In Dr. David Schnarch’s book Intimacy and Desire, he refers to the process of merging: the process of fully allowing yourself to be seen by your partner. Merging is opening yourself up, becoming so open-hearted and transparent that your partner can fully see you. An open heart is a truly beautiful thing, but for some reason (typically as a form of protection) as a human species we learn to shelter ourselves. We may present as open, but we’re ready to close in an instant. To be open, particularly to live open, requires a lot of conscious attention, awareness, and specific intention.
One of the steps toward merging is forgetting about the destination and appreciating the journey. That happens when we see that the means (listening and communicating) is more important than the ends (resolving the argument).
An excellent way to learn to tune into the present is by becoming more aware of your body. During arguments this is especially helpful, though often difficult to remember to do. A great part of the richness of life is feeling, and that means experiencing each and every emotion, not just the ones you like. Listening to your emotions can become a sacred practice, tuning into your body and your feelings, every sensation gives us a clue as to what is true and real, and it will also let you know what your body is communicating, whether you intend to or not.
When you tune into your bodily sensations, you can easily become lost in the experience. If you allow that to happen, what could be an argument with your partner can turn away from who is right into finding new ways to share and expose yourselves to each other. It can be beautiful and freeing to be transparent.
I first learned about being transparent through the book Conscious Loving by Gary Hendricks, Ph.D and Kathlyn Hendricks (click here for a recording of my interview with Gary). In this book, the authors suggest that by tuning into bodily sensations and sharing that awareness, we can open ourselves to telling the actual, unarguable truth. By communicating our awareness of our bodily sensations (I feel like this right now…), we take the focus off blame and turn the focus into an opportunity to share, open up, and begin merging.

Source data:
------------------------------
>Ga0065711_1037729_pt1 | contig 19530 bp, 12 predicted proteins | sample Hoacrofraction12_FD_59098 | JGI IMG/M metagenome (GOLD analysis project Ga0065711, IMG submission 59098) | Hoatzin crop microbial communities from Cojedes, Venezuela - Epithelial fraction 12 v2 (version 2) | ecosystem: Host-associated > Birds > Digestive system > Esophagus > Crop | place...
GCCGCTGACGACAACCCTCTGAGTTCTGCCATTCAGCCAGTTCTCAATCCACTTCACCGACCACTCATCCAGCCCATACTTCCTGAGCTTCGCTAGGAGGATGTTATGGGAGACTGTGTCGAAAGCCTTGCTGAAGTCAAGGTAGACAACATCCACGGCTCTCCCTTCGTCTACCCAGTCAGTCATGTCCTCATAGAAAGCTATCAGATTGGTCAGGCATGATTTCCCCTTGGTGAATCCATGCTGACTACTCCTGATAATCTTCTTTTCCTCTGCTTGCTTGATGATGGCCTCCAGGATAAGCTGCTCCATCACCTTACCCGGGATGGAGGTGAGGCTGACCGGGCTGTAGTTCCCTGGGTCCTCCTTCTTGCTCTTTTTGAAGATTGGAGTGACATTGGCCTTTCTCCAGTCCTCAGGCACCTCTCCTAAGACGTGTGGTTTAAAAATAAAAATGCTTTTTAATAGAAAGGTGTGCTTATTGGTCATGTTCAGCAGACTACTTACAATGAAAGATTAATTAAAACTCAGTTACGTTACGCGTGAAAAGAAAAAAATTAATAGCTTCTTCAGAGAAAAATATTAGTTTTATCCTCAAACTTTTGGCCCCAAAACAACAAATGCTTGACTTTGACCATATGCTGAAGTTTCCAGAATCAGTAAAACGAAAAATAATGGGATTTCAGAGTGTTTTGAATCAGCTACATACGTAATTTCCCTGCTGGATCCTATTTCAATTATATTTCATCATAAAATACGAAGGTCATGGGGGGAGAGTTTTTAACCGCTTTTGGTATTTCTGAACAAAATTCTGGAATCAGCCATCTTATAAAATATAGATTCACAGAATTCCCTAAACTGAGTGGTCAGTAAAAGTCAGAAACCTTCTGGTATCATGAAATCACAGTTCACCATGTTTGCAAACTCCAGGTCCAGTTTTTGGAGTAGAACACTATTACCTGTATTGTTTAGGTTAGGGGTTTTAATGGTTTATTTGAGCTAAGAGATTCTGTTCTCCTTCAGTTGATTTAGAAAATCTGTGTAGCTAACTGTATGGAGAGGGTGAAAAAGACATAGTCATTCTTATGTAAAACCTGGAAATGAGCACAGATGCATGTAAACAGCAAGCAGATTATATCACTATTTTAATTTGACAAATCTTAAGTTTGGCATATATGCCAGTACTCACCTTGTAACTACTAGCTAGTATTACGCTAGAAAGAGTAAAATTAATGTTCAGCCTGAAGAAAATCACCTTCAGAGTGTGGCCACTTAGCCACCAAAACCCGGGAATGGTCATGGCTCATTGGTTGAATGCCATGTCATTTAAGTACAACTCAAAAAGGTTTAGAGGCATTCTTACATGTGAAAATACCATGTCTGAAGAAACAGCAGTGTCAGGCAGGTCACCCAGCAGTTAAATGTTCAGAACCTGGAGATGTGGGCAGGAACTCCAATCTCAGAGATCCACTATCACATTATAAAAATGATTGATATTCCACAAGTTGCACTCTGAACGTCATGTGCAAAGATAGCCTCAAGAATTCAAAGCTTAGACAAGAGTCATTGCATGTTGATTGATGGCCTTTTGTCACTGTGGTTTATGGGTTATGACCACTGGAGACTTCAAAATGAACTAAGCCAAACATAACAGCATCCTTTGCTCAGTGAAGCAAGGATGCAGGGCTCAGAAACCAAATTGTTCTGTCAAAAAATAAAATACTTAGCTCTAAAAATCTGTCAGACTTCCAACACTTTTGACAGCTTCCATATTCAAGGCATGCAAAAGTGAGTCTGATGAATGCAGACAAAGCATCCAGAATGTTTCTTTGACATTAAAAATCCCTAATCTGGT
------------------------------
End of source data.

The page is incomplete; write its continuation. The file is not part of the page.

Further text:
I once heard the teacher Nirmala say, “Love is space.” When we learn to tune into our body, then voice our experience, we give space, we give love, and we open our hearts. Thus, we can merge with our partner.
If you would like to learn how to tune into your body here is one very powerful way:
Some time today, take a moment to stop what you’re doing. Close your eyes, and put your attention into your body. Consciously try to feel what your body is doing. Focus anywhere there is sensation. If you’re sitting, maybe you feel your glutes against the seat. Put your attention there. Then let that attention expand to your legs and your toes, your chest, your arms, and your fingers. Feel each breath. Feel the brush of the air as it moves against your skin. Feel the different textures of your clothes against your body.
As you practice feeling consciously, know that you are practicing a deep level of honesty, integrity, and even love with yourself. One form of love is attention, and by attending to the present of your experience, you are showing yourself love.
As you continue to experience and feel consciously, work to be in tune with your body. Feel as much as possible all at once. Feel the pressure of your feet against the floor at the same time as you feel the air entering your lungs through your mouth and nose. Learn to feel the different sensations as one complete conscious experience.
If this is too much at first, bring your attention to a single place, and then expand one sensation at a time to let yourself absorb into the experience of being you in the immediate present.
Give it a try, and then look for my upcoming Body Conscious Awareness Meditation exercise to help you further the practice of loving yourself through personal attention. For now, try this simple technique and see how often you can be present to yourself through the day.
If you are interested in other ways of tuning into your body, here are some other techniques I have found helpful in aiding the process: Tai Chi, Yoga, nature walks, The Release Technique, meditation, and even just walking barefoot on grass.